August 17, 2011

Atomic bombs may not have been as awesome as originally reported

When subjected to atomic bombings, Imperial Japan surrendered. Now, that narrative is under new scrutiny.

7 Comments:

Blogger The Other Front said...

"Better to surrender to Washington than to Moscow."

A lot of Germans were thinking the same way.

August 17, 2011 at 7:20 PM  
Blogger The Other Front said...

#2 son asks: "what if when we fight no one dies. Except the two leaders."

August 17, 2011 at 7:35 PM  
Blogger Laird of Madrona said...

Back in the build up to the Iraq War, I suggested George and Saddam mano a mano: grenades at 10 paces.

August 17, 2011 at 11:42 PM  
Blogger MonkeySum said...

Win / Win!

August 18, 2011 at 4:19 PM  
Blogger MonkeySum said...

Win/Win!

August 18, 2011 at 4:19 PM  
Anonymous Anonymous said...

"You know that umbrella you've been carrying around for fifty years? It doesn't actually keep meteors away."

August 19, 2011 at 5:23 PM  
Anonymous Anonymous said...

The conventional view has been that Russia declared war to kick Japan while it was down, "in the last week of the war" is the way it's usually described. Russia had been moving troops east at least since May. They grabbed a large piece of China in August of 1945, chasing out the unsupplied Japanese before regrettably meeting the Red Army. Strangely enough, one of the Japanese colonists who had to evacuate from 'Manchuria' was Shunryu Suzuki, the San Francisco Buddhist priest.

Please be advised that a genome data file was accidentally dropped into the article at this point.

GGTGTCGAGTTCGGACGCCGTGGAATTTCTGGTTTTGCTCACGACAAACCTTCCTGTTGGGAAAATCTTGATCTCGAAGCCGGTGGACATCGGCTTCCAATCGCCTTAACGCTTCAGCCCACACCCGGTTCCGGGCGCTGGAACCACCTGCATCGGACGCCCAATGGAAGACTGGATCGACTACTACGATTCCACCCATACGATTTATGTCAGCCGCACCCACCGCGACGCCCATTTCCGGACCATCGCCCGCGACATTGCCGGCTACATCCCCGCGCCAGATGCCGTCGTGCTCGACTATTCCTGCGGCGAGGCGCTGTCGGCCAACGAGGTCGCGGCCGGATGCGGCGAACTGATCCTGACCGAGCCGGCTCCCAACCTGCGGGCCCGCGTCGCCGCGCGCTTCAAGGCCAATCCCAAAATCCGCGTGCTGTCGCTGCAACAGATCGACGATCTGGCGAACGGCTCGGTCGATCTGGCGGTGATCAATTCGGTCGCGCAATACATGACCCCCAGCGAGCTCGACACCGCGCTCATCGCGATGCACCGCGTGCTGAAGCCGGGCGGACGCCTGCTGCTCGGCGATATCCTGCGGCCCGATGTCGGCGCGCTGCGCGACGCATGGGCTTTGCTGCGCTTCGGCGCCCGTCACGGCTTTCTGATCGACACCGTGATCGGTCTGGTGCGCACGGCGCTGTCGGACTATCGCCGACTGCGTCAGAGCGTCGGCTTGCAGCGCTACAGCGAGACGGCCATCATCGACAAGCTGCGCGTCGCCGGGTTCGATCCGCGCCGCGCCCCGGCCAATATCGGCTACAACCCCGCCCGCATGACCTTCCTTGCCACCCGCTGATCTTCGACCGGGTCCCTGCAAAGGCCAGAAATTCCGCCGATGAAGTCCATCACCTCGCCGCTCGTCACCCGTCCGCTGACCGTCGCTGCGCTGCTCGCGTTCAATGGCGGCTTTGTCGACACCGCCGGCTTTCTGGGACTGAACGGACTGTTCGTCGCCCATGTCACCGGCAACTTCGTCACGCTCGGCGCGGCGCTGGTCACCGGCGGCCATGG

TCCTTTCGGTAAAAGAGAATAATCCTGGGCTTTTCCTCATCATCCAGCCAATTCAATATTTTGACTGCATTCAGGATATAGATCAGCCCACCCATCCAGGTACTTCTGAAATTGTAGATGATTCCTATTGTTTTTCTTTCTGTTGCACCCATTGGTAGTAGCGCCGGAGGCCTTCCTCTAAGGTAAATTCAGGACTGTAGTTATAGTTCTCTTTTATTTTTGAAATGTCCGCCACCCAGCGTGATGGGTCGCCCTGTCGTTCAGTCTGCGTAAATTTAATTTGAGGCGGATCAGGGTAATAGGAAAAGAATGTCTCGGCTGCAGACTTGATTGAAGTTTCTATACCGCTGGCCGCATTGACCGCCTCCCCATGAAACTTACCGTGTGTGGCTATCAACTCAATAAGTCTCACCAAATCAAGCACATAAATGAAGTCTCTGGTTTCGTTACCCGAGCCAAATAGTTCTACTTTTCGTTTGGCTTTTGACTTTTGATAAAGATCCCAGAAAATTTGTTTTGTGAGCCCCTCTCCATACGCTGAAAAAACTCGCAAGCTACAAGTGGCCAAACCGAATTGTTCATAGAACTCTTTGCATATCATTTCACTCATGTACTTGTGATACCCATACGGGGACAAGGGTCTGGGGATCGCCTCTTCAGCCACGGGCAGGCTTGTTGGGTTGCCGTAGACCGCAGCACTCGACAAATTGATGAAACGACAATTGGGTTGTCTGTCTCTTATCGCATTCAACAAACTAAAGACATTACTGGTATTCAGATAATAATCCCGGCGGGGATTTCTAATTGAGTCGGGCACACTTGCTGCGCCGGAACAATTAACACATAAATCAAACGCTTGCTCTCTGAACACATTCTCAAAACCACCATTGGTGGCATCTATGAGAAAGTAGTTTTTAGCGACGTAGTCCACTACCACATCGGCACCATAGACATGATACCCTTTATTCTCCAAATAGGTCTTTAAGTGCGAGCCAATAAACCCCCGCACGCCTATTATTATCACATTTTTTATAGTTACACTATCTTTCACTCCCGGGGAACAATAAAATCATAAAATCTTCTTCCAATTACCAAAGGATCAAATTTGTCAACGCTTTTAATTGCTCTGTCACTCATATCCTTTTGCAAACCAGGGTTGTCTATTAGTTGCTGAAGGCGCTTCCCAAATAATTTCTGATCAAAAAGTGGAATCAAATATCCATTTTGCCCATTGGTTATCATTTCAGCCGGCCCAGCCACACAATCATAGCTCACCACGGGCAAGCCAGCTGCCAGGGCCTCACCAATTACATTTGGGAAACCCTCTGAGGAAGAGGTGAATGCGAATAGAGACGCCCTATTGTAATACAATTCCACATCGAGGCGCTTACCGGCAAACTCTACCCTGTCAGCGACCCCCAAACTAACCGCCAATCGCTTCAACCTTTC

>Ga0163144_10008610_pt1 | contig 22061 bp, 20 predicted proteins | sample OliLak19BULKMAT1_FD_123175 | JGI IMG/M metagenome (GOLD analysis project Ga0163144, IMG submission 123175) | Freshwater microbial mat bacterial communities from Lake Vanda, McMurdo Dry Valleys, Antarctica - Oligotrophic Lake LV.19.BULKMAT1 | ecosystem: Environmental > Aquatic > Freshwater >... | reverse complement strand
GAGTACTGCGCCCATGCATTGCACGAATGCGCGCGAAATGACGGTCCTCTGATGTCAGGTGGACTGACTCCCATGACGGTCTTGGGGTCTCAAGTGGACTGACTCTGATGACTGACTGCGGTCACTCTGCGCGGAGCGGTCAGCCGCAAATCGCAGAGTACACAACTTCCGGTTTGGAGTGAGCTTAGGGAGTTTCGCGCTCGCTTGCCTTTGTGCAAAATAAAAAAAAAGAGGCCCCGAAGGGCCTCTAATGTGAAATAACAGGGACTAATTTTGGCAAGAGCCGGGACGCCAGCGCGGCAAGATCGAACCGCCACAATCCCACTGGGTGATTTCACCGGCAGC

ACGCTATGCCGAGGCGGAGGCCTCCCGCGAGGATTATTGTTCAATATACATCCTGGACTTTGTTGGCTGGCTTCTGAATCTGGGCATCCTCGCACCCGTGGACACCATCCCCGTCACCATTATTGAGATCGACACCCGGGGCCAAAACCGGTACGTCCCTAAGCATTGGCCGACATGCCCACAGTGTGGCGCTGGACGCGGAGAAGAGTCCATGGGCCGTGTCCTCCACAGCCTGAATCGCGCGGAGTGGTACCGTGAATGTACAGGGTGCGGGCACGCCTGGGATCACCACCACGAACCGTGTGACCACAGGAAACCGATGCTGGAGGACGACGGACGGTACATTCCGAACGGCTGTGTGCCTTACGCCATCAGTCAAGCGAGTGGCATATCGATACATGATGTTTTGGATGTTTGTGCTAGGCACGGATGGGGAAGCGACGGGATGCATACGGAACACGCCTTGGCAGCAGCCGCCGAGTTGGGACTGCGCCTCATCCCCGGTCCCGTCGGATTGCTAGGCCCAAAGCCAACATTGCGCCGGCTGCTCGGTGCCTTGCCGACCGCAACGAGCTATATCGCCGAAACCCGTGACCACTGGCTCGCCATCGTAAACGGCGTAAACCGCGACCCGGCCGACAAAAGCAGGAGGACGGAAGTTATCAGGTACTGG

There is no one viewpoint among Japanese on the bombings, naturally. A common view is that the nation was held captive by its leaders, who were prepared to heap its population on the pyre of national honor, down to the last stick-wielding child. I've had more than one discussion with younger Japanese, about the cruelty of dropping the bombs, get interrupted by an older Japanese saying that if not for sacks of powdered milk the Americans brought in immediately after the surrender, most of the country would have starved.

The ones busy starving in the countryside were the ones who escaped the firebombing of Japan's cities, directed by Gen. Curtis LeMay, later George Wallace's running mate.

Another common point of view is that Russia's entry into the war was the end of Japan's hopes for a negotiated peace treaty, rather than unconditional surrender. Japan's leaders had been hoping Russia would play an intermediary role in a settlement. The emperor's brief speech to the populace talked about the bombs and said nothing about Russia.

Supposedly Hideki Tojo remarked privately that if not for Stalin's declaration Japan would not have surrendered. On the other hand, Tojo said a lot of things. To quote a popular writer, the devil is a liar.

August 25, 2011 at 12:57 PM  

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